I think that when learning another language, besides the effort, one also needs to put in a fair amount of time in acquiring vocab and grammar. However, in 25 years in a foreign country, one should have had the time to learn, so perhaps the person in the original poster’s example had reasons other than time constraints for not learning to speak the lingo. Some people are not good at learning languages and are embarrassed to speak, and especially if they have someone whom they can rely on to translate for them, they may feel that there is no need for them to learn. Shocking as it may appear, I don’t think one should outright condemn longtimers who don’t speak the language before looking more closely at the reasons for their inability to speak it…[/b]

Actually, I once read in a linguistics book that the grammar of Chinese is the simplist of any language in the world! And I’m sure that’s true because I can’t imagine any language with simpler grammar than Chinese. The only aspect of Chinese grammar that’s not extremely simple are the “measure words”, but they’re not that hard once you get the hang of them.

Sorry Mark, this is one of my hobby horses. I disagree completely. Mandarin may not have lots of bits that change like European languages but this in fact makes the language more difficult. For one thing, the useage is very far removed from European languages. You cannot just directly translate from English to Mandarin as you usually can between European languages. The corresponding words are just not there.

Then there is the fact that Mandarin is topic prominent, which means a whole new way of organizing sentences that is alien to speakers of European languages.

Next you have a set of very difficult particles to deal with .Find me a non-native speaker who has truly mastered the various ‘le’ particles and I’ll buy you several rounds of your favorite cold beverage

Finally, there is the fact that Chinese is a tonal langauge which raises the entry barrier considerably.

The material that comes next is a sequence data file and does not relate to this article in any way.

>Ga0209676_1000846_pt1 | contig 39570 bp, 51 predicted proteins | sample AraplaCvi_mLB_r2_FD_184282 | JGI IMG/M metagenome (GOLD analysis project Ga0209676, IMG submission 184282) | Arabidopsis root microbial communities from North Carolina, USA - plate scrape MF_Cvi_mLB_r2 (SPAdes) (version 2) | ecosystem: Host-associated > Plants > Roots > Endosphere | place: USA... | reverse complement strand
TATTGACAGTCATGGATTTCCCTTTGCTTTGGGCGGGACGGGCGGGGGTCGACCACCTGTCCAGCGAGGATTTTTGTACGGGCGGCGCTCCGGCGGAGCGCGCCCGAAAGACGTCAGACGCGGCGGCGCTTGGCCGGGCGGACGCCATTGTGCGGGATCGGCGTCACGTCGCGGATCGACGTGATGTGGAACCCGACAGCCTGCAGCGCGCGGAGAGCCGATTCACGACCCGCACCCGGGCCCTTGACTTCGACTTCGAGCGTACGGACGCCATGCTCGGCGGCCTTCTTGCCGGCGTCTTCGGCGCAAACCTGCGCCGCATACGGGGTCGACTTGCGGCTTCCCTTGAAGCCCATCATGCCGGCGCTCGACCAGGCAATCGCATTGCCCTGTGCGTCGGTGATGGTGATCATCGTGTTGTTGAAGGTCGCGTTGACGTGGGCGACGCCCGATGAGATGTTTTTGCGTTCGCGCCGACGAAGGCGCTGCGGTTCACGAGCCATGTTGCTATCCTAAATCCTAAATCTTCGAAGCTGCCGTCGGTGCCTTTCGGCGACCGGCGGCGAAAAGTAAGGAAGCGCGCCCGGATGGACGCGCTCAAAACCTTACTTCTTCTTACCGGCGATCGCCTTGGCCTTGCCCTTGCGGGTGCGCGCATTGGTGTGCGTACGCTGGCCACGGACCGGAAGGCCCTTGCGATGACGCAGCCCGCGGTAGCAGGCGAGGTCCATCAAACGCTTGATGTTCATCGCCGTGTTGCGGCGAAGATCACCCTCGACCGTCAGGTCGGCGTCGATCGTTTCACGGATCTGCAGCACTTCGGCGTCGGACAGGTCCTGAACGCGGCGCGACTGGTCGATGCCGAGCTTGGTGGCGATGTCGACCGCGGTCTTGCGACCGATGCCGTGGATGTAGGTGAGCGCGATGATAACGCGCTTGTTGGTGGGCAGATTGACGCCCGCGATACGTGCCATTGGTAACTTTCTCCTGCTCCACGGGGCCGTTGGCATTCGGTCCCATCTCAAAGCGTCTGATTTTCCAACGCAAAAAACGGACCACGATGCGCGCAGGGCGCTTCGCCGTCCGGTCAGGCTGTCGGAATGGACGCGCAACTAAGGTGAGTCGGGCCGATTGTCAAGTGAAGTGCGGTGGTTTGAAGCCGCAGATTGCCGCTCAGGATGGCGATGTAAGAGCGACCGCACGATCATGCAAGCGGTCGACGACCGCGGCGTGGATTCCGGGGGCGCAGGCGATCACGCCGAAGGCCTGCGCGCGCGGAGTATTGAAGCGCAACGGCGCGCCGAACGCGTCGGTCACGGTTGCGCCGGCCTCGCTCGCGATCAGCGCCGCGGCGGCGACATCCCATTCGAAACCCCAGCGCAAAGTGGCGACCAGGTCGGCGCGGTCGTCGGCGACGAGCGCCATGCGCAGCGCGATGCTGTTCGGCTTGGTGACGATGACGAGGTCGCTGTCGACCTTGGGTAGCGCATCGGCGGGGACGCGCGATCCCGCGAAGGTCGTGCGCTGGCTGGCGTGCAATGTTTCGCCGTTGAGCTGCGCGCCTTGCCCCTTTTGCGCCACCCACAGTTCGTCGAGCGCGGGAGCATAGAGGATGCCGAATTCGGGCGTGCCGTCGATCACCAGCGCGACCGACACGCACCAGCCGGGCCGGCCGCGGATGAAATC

Measured in terms of how long it takes to reach a functional level, Mandarin has got to be one of the toughest languages around. Cranky Laowai posted an amusing article a few weeks ago that also makes this point (more focused on the written language though).

These days you meet a lot of foreigners in Taiwan who can speak Mandarin fairly fluently. Most of them make many useage mistakes and are not fully literate though, meaning that they are not truly ‘near-native’ in their proficiency. I’m one of them :slight_smile:


You are right, I shouldn’t be so judgemental.

I know foreigners who have been here as long, or longer, than I and they can’t even count to ten. If someone doesn’t want to become fluent (whatever that means) then that’s cool. But I do expect folks that are planning to stay more than a year to be able at least buy something to eat or ask for directions. I take this refusal to learn at least the basics as being disrespectful of Taiwan and her culture.

I know foreigners who forbid their children from speaking Mandarin. They are here running/owning schools and they detest everything about Taiwan. All take and no give. I have no love in my heart for foreigners who constantly badmouth (and I mean in a nasty, racist, way) Taiwan, do not let their half Taiwanese children experience the Taiwanese half of their lives, and who think that speaking Mandarin means one is “uneducated”. :cry:

I hate to see foriegners who speak Chinese really well, because my wife will point them out and say, “See that guy, He’s only been here a few months and can speak Chinese already. What’s the matter with you? Are you stupid? Lazy?”

From my perspective the most wonderful thing I see is my daughter switching between English, Chinese and Taiwanese in no particular order. I wish I could do that!

One other thing,

In terms of the difficulty of Chinese. Yes tone is difficult. Other than that I think it is easy to get a level where you can take care of the basic things, e.g. order food, take a taxi. I think it is much more difficult, however, to do this and sound intelligent, i.e not speaking broken Chinese. I used to think learning Chinese was easy, but as my grammar lessons are getting more confusing, I’m beginning to question this earlier arrogance.

Just lazy. Or maybe impatient. The reason long timers don’t learn Mandarin is that they never spend the time and money to learn it. Instead they go to class for a few months, complain about the teaching methods, and then quit. If you fork over the tuition and sit your ass down at Shida for two years, you will learn Mandarin no matter how bad the teaching is. But you will not “pick up” Mandarin on the street or from your significant other.